Also, tons of links (briefs, case history, oral argument, news articles) at the SCOTUS Wiki page for the case.
A quick look seems to indicate that the Justices split (4-4, with J. Stevens taking no part) over the issue of whether there can be such a thing as a judicial taking under the right circumstances. Now, to go read the opinions . . . .
June 17, 2010 in Beaches, Caselaw, Coastal Regulation, Constitutional Law, Environmental Law, Judicial Review, Property Rights, Property Theory, State Government, Supreme Court, Takings | Permalink | Comments (1) | TrackBack (0)
Thursday, May 27, 2010
Tuesday, May 11, 2010
Victor Flatt recently wrote an editorial for the Houston Chronicle entitled "Did a single week reverse energy fortunes forever?" in which he contrasts the fallout from the Deepwater Horizon explosion and the approval of Cape Wind.
Jamie Baker Roskie
Monday, May 10, 2010
From Robin Craig at Florida State:
universities are putting together what should become a very helpful one-stop web
site for information on the Gulf spill, hosted (so far, at least) on Florida
State's web site. Soon there will be links to specific information on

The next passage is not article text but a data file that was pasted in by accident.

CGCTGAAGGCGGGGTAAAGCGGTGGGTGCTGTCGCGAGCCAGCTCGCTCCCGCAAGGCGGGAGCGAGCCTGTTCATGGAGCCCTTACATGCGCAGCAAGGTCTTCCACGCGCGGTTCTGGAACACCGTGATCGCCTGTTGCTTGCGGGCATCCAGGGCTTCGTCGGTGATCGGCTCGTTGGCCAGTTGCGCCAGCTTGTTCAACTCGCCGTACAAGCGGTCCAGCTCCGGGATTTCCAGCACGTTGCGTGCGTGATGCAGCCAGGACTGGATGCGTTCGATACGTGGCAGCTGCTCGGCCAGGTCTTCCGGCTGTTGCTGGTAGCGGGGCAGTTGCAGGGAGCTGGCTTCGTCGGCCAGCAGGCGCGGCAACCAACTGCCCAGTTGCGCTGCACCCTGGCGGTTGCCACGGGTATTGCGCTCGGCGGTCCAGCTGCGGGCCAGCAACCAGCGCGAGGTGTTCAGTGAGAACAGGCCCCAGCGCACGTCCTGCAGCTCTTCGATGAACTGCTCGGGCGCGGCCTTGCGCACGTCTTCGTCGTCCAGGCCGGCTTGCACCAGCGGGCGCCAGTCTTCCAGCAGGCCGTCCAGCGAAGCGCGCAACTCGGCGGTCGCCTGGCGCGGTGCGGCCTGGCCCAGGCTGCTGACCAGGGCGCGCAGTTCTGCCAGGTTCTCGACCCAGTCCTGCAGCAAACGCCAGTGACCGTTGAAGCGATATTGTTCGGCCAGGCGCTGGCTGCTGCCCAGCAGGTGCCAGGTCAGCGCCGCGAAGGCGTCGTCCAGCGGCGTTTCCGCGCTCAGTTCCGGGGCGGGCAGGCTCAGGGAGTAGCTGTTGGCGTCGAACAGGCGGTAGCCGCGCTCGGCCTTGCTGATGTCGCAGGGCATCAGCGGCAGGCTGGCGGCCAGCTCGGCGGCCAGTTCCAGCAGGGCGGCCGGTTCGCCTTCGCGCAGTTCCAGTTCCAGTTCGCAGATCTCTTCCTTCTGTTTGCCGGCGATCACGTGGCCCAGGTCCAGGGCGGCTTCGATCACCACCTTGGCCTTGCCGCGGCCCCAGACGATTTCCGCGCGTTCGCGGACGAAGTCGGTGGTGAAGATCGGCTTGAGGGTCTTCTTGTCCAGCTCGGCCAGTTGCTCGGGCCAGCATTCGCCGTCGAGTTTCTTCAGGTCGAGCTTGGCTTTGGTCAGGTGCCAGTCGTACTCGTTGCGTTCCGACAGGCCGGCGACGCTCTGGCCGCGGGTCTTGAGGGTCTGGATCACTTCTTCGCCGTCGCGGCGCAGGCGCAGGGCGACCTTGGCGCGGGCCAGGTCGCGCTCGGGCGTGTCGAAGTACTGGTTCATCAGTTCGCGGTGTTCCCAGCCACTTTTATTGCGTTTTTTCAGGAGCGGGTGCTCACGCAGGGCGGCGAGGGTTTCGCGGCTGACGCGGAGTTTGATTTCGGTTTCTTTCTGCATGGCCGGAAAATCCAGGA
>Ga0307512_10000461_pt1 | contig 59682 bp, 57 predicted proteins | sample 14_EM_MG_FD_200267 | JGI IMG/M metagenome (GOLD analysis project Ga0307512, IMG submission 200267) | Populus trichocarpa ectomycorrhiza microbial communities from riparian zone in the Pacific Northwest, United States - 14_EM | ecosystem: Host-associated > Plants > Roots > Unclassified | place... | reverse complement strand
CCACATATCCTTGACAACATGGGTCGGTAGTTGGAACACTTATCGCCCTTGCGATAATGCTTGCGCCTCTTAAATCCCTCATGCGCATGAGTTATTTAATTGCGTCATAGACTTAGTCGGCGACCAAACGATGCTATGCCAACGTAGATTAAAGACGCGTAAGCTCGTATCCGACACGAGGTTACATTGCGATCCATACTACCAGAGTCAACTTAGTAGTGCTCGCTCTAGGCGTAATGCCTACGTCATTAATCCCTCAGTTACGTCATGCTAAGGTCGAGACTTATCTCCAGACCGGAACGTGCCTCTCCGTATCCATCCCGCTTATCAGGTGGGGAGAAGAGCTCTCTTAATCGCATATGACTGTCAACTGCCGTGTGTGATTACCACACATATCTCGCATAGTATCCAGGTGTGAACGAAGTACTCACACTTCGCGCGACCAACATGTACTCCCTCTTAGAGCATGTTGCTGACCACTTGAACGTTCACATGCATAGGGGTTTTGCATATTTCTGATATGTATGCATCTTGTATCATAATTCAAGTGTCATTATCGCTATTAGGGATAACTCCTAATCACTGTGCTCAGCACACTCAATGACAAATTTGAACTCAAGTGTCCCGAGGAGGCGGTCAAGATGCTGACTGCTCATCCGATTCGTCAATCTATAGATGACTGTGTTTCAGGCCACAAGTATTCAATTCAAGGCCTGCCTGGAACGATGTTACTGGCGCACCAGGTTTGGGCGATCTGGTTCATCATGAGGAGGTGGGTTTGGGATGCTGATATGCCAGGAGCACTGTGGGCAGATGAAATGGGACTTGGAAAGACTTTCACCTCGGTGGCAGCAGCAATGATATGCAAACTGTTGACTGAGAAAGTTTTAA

ecological impacts, economic costs, the scope and path of the spill, underwater
and surface photos, data sets, and a legal page (I authored the draft of that
today), all with links to further information.
The site was officially launched this afternoon and will be growing
quickly. If you're interested in following events, I'd recommend bookmarking
the page and checking back frequently as the site develops.
See the Oil Spill Academic Task Force website here.
Jamie Baker Roskie
Tuesday, April 27, 2010
Blake Hudson (Stetson) has posted The Public and Wildlife Trust Doctrines and the Untold Story of the Lucas Remand, Columbia Journal of Environmental Law, Vol. 34, No. 1, 2009. The abstract: